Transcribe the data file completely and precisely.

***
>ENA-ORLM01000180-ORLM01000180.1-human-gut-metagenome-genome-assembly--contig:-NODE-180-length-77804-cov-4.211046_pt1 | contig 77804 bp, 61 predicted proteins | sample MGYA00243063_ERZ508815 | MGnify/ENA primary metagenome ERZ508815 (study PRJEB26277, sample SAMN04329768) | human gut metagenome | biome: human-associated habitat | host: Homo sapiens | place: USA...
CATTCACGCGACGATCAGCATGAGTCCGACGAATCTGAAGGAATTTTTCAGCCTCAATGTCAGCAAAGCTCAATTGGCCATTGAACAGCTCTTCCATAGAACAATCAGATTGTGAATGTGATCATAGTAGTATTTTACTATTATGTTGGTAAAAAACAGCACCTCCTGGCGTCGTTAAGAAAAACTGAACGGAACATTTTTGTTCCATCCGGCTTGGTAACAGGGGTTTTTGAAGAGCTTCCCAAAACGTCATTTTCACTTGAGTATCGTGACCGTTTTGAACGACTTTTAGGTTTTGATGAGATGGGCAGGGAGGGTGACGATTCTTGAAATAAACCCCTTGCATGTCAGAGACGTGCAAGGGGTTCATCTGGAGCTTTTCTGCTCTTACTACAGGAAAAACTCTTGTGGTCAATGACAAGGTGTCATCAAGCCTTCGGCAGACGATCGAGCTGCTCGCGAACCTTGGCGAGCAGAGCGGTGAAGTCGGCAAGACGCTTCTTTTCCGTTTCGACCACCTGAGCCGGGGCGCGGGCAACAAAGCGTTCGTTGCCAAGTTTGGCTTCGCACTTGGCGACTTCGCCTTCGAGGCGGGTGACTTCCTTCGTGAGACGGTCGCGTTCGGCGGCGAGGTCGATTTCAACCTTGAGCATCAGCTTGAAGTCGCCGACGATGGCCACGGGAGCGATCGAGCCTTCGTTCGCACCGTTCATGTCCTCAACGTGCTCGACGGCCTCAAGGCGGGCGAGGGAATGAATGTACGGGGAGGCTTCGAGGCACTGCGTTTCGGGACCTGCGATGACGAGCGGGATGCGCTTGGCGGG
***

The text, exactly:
>ENA-ORLM01000180-ORLM01000180.1-human-gut-metagenome-genome-assembly--contig:-NODE-180-length-77804-cov-4.211046_pt1 | contig 77804 bp, 61 predicted proteins | sample MGYA00243063_ERZ508815 | MGnify/ENA primary metagenome ERZ508815 (study PRJEB26277, sample SAMN04329768) | human gut metagenome | biome: human-associated habitat | host: Homo sapiens | place: USA...
CATTCACGCGACGATCAGCATGAGTCCGACGAATCTGAAGGAATTTTTCAGCCTCAATGTCAGCAAAGCTCAATTGGCCATTGAACAGCTCTTCCATAGAACAATCAGATTGTGAATGTGATCATAGTAGTATTTTACTATTATGTTGGTAAAAAACAGCACCTCCTGGCGTCGTTAAGAAAAACTGAACGGAACATTTTTGTTCCATCCGGCTTGGTAACAGGGGTTTTTGAAGAGCTTCCCAAAACGTCATTTTCACTTGAGTATCGTGACCGTTTTGAACGACTTTTAGGTTTTGATGAGATGGGCAGGGAGGGTGACGATTCTTGAAATAAACCCCTTGCATGTCAGAGACGTGCAAGGGGTTCATCTGGAGCTTTTCTGCTCTTACTACAGGAAAAACTCTTGTGGTCAATGACAAGGTGTCATCAAGCCTTCGGCAGACGATCGAGCTGCTCGCGAACCTTGGCGAGCAGAGCGGTGAAGTCGGCAAGACGCTTCTTTTCCGTTTCGACCACCTGAGCCGGGGCGCGGGCAACAAAGCGTTCGTTGCCAAGTTTGGCTTCGCACTTGGCGACTTCGCCTTCGAGGCGGGTGACTTCCTTCGTGAGACGGTCGCGTTCGGCGGCGAGGTCGATTTCAACCTTGAGCATCAGCTTGAAGTCGCCGACGATGGCCACGGGAGCGATCGAGCCTTCGTTCGCACCGTTCATGTCCTCAACGTGCTCGACGGCCTCAAGGCGGGCGAGGGAATGAATGTACGGGGAGGCTTCGAGGCACTGCGTTTCGGGACCTGCGATGACGAGCGGGATGCGCTTGGCGGG